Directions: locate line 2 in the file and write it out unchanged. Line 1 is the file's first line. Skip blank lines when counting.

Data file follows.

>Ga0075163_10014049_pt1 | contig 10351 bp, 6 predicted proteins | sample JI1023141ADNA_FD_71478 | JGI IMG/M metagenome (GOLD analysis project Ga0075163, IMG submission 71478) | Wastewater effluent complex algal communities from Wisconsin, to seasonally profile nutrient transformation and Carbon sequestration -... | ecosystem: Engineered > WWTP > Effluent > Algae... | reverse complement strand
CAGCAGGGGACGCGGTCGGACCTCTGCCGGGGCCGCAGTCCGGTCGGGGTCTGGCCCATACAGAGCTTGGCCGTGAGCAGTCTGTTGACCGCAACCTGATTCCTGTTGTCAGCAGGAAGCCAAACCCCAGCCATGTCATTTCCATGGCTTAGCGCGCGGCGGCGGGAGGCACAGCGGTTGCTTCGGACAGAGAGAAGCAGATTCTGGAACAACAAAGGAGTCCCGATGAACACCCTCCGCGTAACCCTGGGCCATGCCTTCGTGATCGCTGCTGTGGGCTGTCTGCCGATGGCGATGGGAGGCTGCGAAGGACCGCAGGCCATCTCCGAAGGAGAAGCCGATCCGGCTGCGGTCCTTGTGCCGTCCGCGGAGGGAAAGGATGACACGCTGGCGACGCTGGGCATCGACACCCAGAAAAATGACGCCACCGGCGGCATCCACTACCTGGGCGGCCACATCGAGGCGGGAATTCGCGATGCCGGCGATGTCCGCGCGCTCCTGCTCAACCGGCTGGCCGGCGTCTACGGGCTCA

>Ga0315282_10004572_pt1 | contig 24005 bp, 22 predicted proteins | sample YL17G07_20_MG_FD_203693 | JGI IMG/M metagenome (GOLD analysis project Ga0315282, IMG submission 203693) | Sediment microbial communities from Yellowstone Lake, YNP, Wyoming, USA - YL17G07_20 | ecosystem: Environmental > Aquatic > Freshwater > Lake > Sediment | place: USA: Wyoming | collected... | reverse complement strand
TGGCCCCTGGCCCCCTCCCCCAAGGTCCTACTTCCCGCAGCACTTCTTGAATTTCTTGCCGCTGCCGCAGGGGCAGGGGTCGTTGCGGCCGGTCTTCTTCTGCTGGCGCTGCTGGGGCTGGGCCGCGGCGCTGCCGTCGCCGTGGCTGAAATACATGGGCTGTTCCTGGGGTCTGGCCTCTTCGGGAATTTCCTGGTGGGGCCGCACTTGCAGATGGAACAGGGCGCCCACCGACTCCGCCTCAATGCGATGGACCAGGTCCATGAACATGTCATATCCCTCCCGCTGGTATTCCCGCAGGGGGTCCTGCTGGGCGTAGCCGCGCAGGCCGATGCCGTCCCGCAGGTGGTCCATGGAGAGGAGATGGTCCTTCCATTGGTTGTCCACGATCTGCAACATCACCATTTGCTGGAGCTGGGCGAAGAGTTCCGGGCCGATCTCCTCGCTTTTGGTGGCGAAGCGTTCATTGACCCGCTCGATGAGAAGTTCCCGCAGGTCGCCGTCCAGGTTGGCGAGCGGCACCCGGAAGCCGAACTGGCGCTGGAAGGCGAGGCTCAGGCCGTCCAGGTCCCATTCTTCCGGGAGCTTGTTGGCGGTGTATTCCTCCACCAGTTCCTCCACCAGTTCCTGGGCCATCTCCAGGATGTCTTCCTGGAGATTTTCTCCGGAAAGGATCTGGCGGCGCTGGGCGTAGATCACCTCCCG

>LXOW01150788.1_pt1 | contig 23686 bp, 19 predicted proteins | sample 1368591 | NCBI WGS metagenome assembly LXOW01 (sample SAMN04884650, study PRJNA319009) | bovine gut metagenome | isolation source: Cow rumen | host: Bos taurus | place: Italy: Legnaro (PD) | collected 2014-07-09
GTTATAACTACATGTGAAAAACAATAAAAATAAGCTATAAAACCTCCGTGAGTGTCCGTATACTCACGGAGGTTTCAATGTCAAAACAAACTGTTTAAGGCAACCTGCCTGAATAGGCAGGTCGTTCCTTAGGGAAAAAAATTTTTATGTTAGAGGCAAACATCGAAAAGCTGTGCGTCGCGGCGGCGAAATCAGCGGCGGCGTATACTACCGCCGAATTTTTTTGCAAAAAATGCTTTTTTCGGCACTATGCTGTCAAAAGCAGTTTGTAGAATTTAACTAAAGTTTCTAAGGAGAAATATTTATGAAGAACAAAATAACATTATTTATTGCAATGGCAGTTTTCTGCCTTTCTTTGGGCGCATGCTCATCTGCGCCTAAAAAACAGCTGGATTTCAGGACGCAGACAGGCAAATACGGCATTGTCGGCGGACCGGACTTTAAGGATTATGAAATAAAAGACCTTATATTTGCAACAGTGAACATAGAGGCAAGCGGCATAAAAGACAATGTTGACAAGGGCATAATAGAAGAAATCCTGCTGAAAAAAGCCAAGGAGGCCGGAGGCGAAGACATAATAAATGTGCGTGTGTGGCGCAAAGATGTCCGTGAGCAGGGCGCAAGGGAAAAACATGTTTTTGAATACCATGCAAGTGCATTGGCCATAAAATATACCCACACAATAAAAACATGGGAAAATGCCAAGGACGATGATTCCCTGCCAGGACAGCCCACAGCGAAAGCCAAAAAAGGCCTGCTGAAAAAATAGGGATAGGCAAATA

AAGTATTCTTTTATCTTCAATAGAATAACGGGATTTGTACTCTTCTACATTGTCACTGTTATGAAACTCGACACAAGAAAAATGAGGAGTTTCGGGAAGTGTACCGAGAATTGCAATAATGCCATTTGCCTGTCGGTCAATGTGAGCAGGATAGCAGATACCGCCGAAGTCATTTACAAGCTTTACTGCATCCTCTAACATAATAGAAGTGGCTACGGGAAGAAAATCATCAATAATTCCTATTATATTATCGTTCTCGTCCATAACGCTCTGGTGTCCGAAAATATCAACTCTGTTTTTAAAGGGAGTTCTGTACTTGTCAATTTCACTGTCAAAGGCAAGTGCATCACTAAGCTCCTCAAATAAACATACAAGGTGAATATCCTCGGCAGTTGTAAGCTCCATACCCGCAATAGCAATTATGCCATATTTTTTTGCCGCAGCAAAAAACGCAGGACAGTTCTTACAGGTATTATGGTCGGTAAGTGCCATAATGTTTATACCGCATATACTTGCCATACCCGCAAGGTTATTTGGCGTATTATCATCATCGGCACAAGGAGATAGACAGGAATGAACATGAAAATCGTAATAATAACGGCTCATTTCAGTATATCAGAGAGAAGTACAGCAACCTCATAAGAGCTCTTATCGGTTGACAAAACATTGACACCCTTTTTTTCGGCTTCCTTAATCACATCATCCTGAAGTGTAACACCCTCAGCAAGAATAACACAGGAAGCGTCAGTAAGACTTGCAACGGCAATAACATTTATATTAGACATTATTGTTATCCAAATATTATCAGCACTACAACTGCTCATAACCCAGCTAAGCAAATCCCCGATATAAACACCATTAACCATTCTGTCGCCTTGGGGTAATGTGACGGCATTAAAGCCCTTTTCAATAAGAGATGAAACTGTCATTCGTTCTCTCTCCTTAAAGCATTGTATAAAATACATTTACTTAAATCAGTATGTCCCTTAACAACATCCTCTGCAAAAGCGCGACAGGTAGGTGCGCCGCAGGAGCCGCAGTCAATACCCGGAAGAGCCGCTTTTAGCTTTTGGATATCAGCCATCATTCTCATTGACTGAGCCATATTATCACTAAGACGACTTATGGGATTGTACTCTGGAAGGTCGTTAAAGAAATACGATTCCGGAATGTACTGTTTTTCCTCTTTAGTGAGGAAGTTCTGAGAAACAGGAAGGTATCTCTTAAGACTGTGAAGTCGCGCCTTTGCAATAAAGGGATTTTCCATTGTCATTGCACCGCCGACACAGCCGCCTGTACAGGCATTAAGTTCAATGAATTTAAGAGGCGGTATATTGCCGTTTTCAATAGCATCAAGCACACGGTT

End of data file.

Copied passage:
CAGCAGGGGACGCGGTCGGACCTCTGCCGGGGCCGCAGTCCGGTCGGGGTCTGGCCCATACAGAGCTTGGCCGTGAGCAGTCTGTTGACCGCAACCTGATTCCTGTTGTCAGCAGGAAGCCAAACCCCAGCCATGTCATTTCCATGGCTTAGCGCGCGGCGGCGGGAGGCACAGCGGTTGCTTCGGACAGAGAGAAGCAGATTCTGGAACAACAAAGGAGTCCCGATGAACACCCTCCGCGTAACCCTGGGCCATGCCTTCGTGATCGCTGCTGTGGGCTGTCTGCCGATGGCGATGGGAGGCTGCGAAGGACCGCAGGCCATCTCCGAAGGAGAAGCCGATCCGGCTGCGGTCCTTGTGCCGTCCGCGGAGGGAAAGGATGACACGCTGGCGACGCTGGGCATCGACACCCAGAAAAATGACGCCACCGGCGGCATCCACTACCTGGGCGGCCACATCGAGGCGGGAATTCGCGATGCCGGCGATGTCCGCGCGCTCCTGCTCAACCGGCTGGCCGGCGTCTACGGGCTCA